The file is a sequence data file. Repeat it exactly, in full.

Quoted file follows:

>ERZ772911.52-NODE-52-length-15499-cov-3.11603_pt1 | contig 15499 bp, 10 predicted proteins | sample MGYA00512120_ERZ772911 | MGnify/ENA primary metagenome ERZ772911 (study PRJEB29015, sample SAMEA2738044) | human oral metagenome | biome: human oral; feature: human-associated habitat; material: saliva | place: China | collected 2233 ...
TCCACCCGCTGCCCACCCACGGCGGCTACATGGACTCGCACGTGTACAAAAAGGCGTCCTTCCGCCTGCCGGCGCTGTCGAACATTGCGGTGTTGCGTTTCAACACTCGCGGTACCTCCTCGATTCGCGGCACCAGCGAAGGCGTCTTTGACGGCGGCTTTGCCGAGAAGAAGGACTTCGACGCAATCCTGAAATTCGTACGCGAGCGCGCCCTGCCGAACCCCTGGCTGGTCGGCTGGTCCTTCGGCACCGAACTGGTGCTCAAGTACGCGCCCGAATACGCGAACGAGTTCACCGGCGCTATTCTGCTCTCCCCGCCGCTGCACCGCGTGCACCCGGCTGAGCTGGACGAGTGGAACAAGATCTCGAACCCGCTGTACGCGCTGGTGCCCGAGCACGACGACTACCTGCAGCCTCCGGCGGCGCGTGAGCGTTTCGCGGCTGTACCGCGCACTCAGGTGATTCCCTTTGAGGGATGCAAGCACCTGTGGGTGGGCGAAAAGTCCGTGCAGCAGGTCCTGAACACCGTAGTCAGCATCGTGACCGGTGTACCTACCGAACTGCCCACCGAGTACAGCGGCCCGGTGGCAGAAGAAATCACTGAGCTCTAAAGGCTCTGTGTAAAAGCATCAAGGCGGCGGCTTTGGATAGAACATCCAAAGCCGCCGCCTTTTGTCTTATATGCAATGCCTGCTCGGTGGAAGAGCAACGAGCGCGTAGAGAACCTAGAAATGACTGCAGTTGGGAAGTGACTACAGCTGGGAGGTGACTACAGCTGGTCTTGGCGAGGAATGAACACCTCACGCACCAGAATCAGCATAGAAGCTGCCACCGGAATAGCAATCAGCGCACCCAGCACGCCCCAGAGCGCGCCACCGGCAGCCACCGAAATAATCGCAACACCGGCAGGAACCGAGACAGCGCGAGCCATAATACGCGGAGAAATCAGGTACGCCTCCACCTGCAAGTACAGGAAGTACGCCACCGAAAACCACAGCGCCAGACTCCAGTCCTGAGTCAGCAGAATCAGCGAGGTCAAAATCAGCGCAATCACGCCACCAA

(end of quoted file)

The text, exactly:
>ERZ772911.52-NODE-52-length-15499-cov-3.11603_pt1 | contig 15499 bp, 10 predicted proteins | sample MGYA00512120_ERZ772911 | MGnify/ENA primary metagenome ERZ772911 (study PRJEB29015, sample SAMEA2738044) | human oral metagenome | biome: human oral; feature: human-associated habitat; material: saliva | place: China | collected 2233 ...
TCCACCCGCTGCCCACCCACGGCGGCTACATGGACTCGCACGTGTACAAAAAGGCGTCCTTCCGCCTGCCGGCGCTGTCGAACATTGCGGTGTTGCGTTTCAACACTCGCGGTACCTCCTCGATTCGCGGCACCAGCGAAGGCGTCTTTGACGGCGGCTTTGCCGAGAAGAAGGACTTCGACGCAATCCTGAAATTCGTACGCGAGCGCGCCCTGCCGAACCCCTGGCTGGTCGGCTGGTCCTTCGGCACCGAACTGGTGCTCAAGTACGCGCCCGAATACGCGAACGAGTTCACCGGCGCTATTCTGCTCTCCCCGCCGCTGCACCGCGTGCACCCGGCTGAGCTGGACGAGTGGAACAAGATCTCGAACCCGCTGTACGCGCTGGTGCCCGAGCACGACGACTACCTGCAGCCTCCGGCGGCGCGTGAGCGTTTCGCGGCTGTACCGCGCACTCAGGTGATTCCCTTTGAGGGATGCAAGCACCTGTGGGTGGGCGAAAAGTCCGTGCAGCAGGTCCTGAACACCGTAGTCAGCATCGTGACCGGTGTACCTACCGAACTGCCCACCGAGTACAGCGGCCCGGTGGCAGAAGAAATCACTGAGCTCTAAAGGCTCTGTGTAAAAGCATCAAGGCGGCGGCTTTGGATAGAACATCCAAAGCCGCCGCCTTTTGTCTTATATGCAATGCCTGCTCGGTGGAAGAGCAACGAGCGCGTAGAGAACCTAGAAATGACTGCAGTTGGGAAGTGACTACAGCTGGGAGGTGACTACAGCTGGTCTTGGCGAGGAATGAACACCTCACGCACCAGAATCAGCATAGAAGCTGCCACCGGAATAGCAATCAGCGCACCCAGCACGCCCCAGAGCGCGCCACCGGCAGCCACCGAAATAATCGCAACACCGGCAGGAACCGAGACAGCGCGAGCCATAATACGCGGAGAAATCAGGTACGCCTCCACCTGCAAGTACAGGAAGTACGCCACCGAAAACCACAGCGCCAGACTCCAGTCCTGAGTCAGCAGAATCAGCGAGGTCAAAATCAGCGCAATCACGCCACCAA